Baker tested prevailing assumptions about uncharacteristic fires by examining the US government’s General Land Office surveys from 1865 to 1885 and in these surveys examined the recorded forest composition by early surveyors as it related to historical fire influences. 

Baker found that there is actually currently less high-severity fire in Sierra forests now than there was prior to the historical surveys, and noted that the current deficit of high-severity fire can be detrimental to forest ecosystems. Logging proposals to reduce fuels and fire severity would actually reduce, not restore, historical forest heterogeneity important to wildlife and resiliency. 

Both studies reflect a growing scientific awareness of the ecological role of forest fires throughout the West, particularly severe ones. For example, a team of eleven fire scientists in February 2014 that included both DellaSala and Baker used a variety of research methods and found similar historical evidence of high-severity fires throughout fire-dependent forests in the western US and Canada. Their findings were published in PLoS One and run counter to the widely held assumptions that most forest fires today are burning uncharacteristically severe.

All three studies made similar recommendations for communities living adjacent to fire-dependent forests. Specifically, increased prioritization of fuel treatments are needed nearest homes given escalating costs of fighting fires in the backcountry where suppression forces are particularly ineffective during drought years.

View our “fireside chat” on strategies for addressing fires in a changing climate and other ecological benefits of fires.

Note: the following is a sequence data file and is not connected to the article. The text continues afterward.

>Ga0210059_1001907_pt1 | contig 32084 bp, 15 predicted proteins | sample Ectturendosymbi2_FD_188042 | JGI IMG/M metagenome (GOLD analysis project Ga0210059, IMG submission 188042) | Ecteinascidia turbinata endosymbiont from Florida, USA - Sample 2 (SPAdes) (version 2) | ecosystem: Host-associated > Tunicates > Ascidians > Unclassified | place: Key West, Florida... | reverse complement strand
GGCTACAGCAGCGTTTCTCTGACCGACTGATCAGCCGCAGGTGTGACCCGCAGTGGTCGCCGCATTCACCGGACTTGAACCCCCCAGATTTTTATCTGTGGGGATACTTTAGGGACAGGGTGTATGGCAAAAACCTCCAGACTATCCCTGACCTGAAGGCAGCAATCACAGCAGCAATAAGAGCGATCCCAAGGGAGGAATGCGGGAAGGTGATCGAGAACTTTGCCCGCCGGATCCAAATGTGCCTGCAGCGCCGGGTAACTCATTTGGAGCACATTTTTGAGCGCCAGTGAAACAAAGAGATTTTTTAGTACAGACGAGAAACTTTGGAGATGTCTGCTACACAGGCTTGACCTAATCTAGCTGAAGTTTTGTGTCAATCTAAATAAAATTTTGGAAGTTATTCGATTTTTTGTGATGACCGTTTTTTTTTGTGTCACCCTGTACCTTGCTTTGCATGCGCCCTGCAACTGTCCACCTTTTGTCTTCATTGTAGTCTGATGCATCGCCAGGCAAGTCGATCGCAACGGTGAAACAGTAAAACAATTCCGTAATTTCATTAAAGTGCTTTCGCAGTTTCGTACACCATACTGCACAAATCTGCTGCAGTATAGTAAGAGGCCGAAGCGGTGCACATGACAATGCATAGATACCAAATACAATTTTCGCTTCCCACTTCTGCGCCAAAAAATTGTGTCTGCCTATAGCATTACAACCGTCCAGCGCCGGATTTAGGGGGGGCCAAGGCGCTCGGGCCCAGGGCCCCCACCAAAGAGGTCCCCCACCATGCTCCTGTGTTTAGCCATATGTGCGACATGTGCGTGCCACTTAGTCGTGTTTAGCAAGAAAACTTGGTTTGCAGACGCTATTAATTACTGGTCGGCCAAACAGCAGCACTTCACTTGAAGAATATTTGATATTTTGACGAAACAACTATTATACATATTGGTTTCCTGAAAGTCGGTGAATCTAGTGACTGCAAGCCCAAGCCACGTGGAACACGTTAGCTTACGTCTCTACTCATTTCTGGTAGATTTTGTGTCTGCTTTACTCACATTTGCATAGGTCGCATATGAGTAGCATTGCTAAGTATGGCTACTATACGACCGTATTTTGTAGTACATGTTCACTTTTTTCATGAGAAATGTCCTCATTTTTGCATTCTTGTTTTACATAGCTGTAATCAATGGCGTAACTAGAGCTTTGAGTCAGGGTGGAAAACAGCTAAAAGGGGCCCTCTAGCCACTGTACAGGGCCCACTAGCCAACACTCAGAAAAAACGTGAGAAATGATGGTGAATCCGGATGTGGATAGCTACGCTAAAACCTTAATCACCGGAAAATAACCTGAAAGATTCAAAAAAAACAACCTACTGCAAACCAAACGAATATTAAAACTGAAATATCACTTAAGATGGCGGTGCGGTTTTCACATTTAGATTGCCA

> Click here for a National Public Radio interview with Dr. Dominick DellaSala (8/8/14)

Phase Out of Tongass Old-Growth Logging Can Begin Immediately

For Immediate Release on June 25, 2014

Contacts: Catherine Mater, President, Mater Engineering (541-753-7335); Dominick DellaSala, Ph.D., Chief Scientist, Geos Institute (541-482-4459 x 302, 541-621-7223); Nathaniel Lawrence, Natural Resources Defense Council  (360-534-9900); Jim Furnish, Retired Siuslaw National Forest Supervisor (240-271-1650)

A recently released study of second growth availability on the Tongass National Forest shows that the U.S. Forest Service can end industrial old growth logging there within 5 years while, if it chooses, still increasing the total volume of trees harvested. The Forest Service announced in May that it was considering transitioning timber sales from old growth to second growth but within 10 to 15 years. The new study shows that transition can begin immediately and finish in no more than 5 years, shifting logging to second growth in previously logged and roaded areas outside of sensitive resource lands.